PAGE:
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 | By Doug Culp

The biblical basis for the sacraments of healing

“They came bringing to him a paralytic carried by four men … When Jesus saw their faith, he said to the paralytic, ‘Child, your sins are forgiven … But that you may know that the Son of Man has authority to forgive sins on earth’ – he said to the paralytic, ‘I say to you, rise, pick up your mat, and go home.’ He rose, picked up his mat at once, and went away in the sight of everyone.” (Mk 2:3,5,10-12)


The great physician

This passage famously portrays Jesus as a healer of both the body and the soul. The catechism (1421) states that Jesus willed his Church to continue his mission of healing and salvation through the power of the Holy Spirit. It is this mission that provides the sacrament of penance and reconciliation and the sacrament of the anointing of the sick with their purpose. With this in mind, we now turn our attention to the Bible to seek evidence that Jesus Christ did, in fact, institute these sacraments of healing.

Penance and reconciliation

The biblical basis for Jesus forgiving sins is apparent in the passage at the beginning. Christians agree on this point. The contention arises as to the validity of the sacrament whereby one confesses her/his sins to a priest, who absolves the person in the name of Christ.

Two passages, in particular, are relevant to this question. In the Gospel of Matthew (16:19), Jesus says to Simon Peter, “I will give you the keys to the kingdom of heaven. Whatever you bind on earth shall be bound in heaven; and whatever you loose on earth shall be loosed in heaven.”

This power of binding and loosing extends to all the Apostles. In the Gospel of John (20:19-23), Jesus has risen, appeared to the disciples for the first time, and breathed on them the Holy Spirit. He then says to the disciples, “Whose sins you forgive are forgiven them, and whose sins you retain are retained.”

St. Paul provides additional evidence of Christ’s institution of the sacrament in his Second Letter to the Corinthians. (5:18-19) In this passage, St. Paul writes that it is Christ himself who has given the Church the ministry of reconciliation and entrusted “to us the message of reconciliation.”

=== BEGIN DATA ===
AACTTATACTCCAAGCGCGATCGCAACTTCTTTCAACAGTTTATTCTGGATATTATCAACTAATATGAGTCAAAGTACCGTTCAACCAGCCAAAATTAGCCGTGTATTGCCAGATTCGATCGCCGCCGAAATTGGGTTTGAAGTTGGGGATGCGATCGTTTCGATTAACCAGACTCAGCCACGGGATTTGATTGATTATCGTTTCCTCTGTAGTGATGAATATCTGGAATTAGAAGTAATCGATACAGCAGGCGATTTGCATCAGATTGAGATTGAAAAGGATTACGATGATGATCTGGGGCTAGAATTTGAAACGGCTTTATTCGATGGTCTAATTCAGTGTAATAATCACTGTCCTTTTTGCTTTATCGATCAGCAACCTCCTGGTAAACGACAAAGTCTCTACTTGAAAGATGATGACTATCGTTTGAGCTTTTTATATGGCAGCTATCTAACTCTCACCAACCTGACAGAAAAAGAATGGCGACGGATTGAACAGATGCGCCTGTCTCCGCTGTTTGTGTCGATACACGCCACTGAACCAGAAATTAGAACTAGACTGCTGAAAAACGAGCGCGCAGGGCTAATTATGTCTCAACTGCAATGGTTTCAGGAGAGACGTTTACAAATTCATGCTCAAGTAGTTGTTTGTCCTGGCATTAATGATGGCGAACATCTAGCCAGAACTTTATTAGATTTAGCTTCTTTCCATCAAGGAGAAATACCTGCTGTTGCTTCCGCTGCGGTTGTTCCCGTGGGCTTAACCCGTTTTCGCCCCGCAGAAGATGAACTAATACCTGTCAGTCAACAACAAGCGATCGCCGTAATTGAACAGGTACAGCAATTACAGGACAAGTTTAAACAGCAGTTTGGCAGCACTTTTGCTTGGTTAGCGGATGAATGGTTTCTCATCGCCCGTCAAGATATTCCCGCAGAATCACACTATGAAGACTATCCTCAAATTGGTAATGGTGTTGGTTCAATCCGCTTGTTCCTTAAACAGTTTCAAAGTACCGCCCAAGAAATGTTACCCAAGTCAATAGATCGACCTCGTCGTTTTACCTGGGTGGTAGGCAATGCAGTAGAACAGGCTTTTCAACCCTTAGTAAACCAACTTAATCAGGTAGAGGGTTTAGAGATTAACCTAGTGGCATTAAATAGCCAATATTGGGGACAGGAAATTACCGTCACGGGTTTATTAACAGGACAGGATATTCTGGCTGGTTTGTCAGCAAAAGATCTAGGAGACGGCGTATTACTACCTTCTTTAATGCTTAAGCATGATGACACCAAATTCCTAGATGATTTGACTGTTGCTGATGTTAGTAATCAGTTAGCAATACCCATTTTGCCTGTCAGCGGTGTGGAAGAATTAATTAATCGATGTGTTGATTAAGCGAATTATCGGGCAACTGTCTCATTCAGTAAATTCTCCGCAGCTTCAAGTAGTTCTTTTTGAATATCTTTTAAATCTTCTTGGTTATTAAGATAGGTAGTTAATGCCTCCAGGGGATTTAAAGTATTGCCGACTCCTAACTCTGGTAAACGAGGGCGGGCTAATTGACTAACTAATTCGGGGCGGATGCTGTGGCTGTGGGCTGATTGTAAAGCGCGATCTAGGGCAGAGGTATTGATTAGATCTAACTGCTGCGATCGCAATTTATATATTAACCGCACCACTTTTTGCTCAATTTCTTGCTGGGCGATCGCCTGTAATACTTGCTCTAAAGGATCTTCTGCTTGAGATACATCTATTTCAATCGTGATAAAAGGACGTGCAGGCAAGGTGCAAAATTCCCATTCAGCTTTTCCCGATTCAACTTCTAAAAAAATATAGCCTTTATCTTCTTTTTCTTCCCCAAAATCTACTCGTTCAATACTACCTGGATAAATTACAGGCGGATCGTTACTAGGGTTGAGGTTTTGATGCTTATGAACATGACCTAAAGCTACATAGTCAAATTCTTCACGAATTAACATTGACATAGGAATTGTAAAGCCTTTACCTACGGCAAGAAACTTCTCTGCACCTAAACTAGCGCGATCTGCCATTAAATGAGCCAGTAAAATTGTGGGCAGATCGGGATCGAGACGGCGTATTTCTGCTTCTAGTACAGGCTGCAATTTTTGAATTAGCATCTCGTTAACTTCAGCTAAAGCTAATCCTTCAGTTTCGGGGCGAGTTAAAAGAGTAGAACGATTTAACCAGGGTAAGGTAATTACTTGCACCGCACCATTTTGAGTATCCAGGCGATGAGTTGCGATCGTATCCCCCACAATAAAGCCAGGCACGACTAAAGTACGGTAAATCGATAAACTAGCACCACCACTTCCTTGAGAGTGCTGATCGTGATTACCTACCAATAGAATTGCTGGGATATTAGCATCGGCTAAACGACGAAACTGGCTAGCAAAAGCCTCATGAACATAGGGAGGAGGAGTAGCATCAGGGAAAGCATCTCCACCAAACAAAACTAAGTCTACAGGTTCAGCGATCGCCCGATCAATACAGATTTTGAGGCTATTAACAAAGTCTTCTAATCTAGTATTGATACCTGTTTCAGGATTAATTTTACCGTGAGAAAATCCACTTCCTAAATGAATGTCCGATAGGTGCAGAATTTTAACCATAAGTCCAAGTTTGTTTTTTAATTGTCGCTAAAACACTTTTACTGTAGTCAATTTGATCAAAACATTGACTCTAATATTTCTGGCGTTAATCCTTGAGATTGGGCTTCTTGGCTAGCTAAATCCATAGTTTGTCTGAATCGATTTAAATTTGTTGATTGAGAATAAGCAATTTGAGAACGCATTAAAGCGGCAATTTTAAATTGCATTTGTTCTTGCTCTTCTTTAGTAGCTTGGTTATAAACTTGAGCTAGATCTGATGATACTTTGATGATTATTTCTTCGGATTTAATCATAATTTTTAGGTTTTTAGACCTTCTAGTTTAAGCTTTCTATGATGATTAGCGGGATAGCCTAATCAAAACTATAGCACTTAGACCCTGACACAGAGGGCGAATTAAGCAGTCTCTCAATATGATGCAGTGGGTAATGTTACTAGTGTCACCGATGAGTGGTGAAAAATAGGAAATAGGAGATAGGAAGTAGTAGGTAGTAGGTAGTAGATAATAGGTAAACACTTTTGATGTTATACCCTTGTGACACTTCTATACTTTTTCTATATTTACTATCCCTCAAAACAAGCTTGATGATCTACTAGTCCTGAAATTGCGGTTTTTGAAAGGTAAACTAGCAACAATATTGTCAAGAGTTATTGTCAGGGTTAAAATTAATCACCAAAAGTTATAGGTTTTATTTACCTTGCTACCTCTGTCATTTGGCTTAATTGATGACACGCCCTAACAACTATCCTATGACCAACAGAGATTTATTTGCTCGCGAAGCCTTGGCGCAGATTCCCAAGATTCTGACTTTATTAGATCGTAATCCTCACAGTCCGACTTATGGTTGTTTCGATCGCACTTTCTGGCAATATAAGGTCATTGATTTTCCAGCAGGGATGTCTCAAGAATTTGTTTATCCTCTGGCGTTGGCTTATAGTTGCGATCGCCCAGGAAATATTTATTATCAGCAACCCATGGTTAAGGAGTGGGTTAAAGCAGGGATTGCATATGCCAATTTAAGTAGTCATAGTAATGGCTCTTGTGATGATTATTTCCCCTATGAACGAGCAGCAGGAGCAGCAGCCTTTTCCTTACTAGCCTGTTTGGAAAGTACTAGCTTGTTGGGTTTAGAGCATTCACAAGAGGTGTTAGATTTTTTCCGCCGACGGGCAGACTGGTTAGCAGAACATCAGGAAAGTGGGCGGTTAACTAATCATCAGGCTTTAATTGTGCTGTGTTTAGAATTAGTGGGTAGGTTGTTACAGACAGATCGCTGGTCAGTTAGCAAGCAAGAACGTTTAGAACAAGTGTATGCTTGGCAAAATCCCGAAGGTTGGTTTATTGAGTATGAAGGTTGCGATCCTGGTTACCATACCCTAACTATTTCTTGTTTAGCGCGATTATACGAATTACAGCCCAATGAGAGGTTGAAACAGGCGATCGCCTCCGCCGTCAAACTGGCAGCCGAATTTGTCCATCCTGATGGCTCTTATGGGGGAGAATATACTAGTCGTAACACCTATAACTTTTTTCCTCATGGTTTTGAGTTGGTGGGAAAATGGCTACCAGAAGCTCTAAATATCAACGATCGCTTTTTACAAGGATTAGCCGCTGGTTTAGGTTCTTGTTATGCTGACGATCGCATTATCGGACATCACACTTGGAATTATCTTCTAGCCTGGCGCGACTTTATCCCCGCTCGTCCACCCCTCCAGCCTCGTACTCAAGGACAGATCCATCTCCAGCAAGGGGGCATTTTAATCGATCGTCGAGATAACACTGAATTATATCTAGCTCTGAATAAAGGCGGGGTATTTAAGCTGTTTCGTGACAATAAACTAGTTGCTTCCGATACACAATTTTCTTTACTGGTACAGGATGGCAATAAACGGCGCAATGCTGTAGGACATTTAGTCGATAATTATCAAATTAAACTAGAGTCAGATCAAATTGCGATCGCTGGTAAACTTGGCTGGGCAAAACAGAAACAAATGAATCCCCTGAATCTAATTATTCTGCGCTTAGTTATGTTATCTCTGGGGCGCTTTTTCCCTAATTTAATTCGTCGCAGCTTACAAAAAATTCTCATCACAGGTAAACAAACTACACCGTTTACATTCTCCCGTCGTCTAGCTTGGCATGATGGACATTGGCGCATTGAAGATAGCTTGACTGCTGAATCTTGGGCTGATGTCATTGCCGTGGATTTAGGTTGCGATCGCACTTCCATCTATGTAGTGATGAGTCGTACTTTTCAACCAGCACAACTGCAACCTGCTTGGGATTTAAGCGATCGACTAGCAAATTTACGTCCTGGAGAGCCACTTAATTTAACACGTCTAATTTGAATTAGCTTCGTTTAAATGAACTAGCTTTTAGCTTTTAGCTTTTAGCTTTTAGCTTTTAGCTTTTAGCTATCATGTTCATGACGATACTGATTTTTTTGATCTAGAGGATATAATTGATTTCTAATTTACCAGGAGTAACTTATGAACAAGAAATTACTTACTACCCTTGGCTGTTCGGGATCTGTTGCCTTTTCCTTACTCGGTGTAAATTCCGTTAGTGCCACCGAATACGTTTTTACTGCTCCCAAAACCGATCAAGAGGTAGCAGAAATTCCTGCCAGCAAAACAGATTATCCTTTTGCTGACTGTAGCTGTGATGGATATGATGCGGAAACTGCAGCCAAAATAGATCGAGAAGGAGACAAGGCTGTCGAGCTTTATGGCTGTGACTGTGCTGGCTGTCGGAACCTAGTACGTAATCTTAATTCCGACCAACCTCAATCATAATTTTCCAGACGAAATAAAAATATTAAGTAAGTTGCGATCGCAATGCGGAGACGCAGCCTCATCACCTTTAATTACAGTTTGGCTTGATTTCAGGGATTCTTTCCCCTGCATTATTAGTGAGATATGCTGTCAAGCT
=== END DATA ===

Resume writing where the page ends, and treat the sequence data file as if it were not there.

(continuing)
Anointing of the sick

The catechism says that Jesus “makes [his disciples] share in his ministry of compassion and healing” (1506) and quotes a passage from the Gospel of Mark. (6:12-13) This passage occurs at the end of a section entitled, “The Mission of the Twelve,” which recounts Jesus sending out the Twelve Apostles in pairs to minister. It concludes with the Apostles preaching repentance, anointing the sick with oil and curing the sick.

Later in Mark’s Gospel, a risen Jesus again sends out the Apostles. According to Jesus, one of the signs that will accompany those who believe the Gospel is, “They will lay hands on the sick, and they will recover.” (16:18)

Finally, the Letter of James (5:14-15) leaves no doubt as to the thinking of the Apostolic Church as to whether the anointing of the sick was called for by Christ. The catechism (1511) explains that the Apostle James actually recommends and promulgates the sacrament in this passage. James writes that the presbyters of the church should be summoned when someone is sick to pray over and anoint the person with oil in Jesus’ name. These actions promise the forgiveness of sins and the salvation of the sick person.

Did You Know…

The anointing of the sick is not reserved for those who are about to die. The catechism (1515) states any baptized person who is gravely ill can receive it. If that same person recovers, but falls ill due to a completely different malady, the person can receive the sacrament again. The sacrament can be received repeatedly for the same illness, especially if the person’s condition worsens. The sacrament may also be received before a person undergoes any serious operation.

Doug Culp is the chancellor for the Catholic Diocese of Lexington.

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